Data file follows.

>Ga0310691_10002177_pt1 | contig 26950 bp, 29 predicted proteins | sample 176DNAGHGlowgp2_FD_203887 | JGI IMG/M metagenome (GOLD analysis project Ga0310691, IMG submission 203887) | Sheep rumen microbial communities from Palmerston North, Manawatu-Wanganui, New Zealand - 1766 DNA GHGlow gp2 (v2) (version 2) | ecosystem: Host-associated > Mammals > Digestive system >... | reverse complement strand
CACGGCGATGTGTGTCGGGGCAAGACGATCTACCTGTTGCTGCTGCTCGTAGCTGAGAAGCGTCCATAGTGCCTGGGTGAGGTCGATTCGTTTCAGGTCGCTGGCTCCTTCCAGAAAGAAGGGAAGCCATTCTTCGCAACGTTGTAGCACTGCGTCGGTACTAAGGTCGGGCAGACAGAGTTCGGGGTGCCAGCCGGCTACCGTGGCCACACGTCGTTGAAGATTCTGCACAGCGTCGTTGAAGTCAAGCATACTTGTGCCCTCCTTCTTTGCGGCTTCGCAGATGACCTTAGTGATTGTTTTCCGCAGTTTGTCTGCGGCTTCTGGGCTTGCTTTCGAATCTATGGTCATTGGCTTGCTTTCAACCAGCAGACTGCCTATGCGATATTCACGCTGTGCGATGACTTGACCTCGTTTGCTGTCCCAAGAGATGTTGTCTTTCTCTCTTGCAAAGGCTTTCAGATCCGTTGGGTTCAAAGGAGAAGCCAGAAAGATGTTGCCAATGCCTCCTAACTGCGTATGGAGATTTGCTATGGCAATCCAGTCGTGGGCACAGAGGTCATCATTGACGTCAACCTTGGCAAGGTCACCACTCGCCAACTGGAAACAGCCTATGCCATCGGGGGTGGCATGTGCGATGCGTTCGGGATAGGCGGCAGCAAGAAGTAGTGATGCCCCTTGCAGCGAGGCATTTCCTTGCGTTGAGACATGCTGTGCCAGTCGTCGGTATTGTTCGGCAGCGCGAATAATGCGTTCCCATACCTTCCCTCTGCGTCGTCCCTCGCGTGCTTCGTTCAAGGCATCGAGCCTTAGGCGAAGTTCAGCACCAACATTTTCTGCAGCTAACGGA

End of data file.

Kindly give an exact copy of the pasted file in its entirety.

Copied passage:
>Ga0310691_10002177_pt1 | contig 26950 bp, 29 predicted proteins | sample 176DNAGHGlowgp2_FD_203887 | JGI IMG/M metagenome (GOLD analysis project Ga0310691, IMG submission 203887) | Sheep rumen microbial communities from Palmerston North, Manawatu-Wanganui, New Zealand - 1766 DNA GHGlow gp2 (v2) (version 2) | ecosystem: Host-associated > Mammals > Digestive system >... | reverse complement strand
CACGGCGATGTGTGTCGGGGCAAGACGATCTACCTGTTGCTGCTGCTCGTAGCTGAGAAGCGTCCATAGTGCCTGGGTGAGGTCGATTCGTTTCAGGTCGCTGGCTCCTTCCAGAAAGAAGGGAAGCCATTCTTCGCAACGTTGTAGCACTGCGTCGGTACTAAGGTCGGGCAGACAGAGTTCGGGGTGCCAGCCGGCTACCGTGGCCACACGTCGTTGAAGATTCTGCACAGCGTCGTTGAAGTCAAGCATACTTGTGCCCTCCTTCTTTGCGGCTTCGCAGATGACCTTAGTGATTGTTTTCCGCAGTTTGTCTGCGGCTTCTGGGCTTGCTTTCGAATCTATGGTCATTGGCTTGCTTTCAACCAGCAGACTGCCTATGCGATATTCACGCTGTGCGATGACTTGACCTCGTTTGCTGTCCCAAGAGATGTTGTCTTTCTCTCTTGCAAAGGCTTTCAGATCCGTTGGGTTCAAAGGAGAAGCCAGAAAGATGTTGCCAATGCCTCCTAACTGCGTATGGAGATTTGCTATGGCAATCCAGTCGTGGGCACAGAGGTCATCATTGACGTCAACCTTGGCAAGGTCACCACTCGCCAACTGGAAACAGCCTATGCCATCGGGGGTGGCATGTGCGATGCGTTCGGGATAGGCGGCAGCAAGAAGTAGTGATGCCCCTTGCAGCGAGGCATTTCCTTGCGTTGAGACATGCTGTGCCAGTCGTCGGTATTGTTCGGCAGCGCGAATAATGCGTTCCCATACCTTCCCTCTGCGTCGTCCCTCGCGTGCTTCGTTCAAGGCATCGAGCCTTAGGCGAAGTTCAGCACCAACATTTTCTGCAGCTAACGGA